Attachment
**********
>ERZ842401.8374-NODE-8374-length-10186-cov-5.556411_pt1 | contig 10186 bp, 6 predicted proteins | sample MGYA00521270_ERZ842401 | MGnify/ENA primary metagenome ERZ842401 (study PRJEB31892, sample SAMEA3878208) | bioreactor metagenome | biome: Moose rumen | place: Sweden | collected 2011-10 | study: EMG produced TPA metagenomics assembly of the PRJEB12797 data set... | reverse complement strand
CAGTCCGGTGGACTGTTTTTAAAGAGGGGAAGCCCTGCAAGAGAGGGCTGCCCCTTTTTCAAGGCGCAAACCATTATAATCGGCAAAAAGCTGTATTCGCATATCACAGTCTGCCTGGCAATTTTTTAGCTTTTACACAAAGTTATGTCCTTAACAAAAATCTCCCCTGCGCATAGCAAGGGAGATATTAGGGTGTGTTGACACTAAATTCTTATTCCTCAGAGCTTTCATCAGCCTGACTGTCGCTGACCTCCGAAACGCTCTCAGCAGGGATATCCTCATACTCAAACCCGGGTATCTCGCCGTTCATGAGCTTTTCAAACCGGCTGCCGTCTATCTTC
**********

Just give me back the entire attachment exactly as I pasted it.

>ERZ842401.8374-NODE-8374-length-10186-cov-5.556411_pt1 | contig 10186 bp, 6 predicted proteins | sample MGYA00521270_ERZ842401 | MGnify/ENA primary metagenome ERZ842401 (study PRJEB31892, sample SAMEA3878208) | bioreactor metagenome | biome: Moose rumen | place: Sweden | collected 2011-10 | study: EMG produced TPA metagenomics assembly of the PRJEB12797 data set... | reverse complement strand
CAGTCCGGTGGACTGTTTTTAAAGAGGGGAAGCCCTGCAAGAGAGGGCTGCCCCTTTTTCAAGGCGCAAACCATTATAATCGGCAAAAAGCTGTATTCGCATATCACAGTCTGCCTGGCAATTTTTTAGCTTTTACACAAAGTTATGTCCTTAACAAAAATCTCCCCTGCGCATAGCAAGGGAGATATTAGGGTGTGTTGACACTAAATTCTTATTCCTCAGAGCTTTCATCAGCCTGACTGTCGCTGACCTCCGAAACGCTCTCAGCAGGGATATCCTCATACTCAAACCCGGGTATCTCGCCGTTCATGAGCTTTTCAAACCGGCTGCCGTCTATCTTC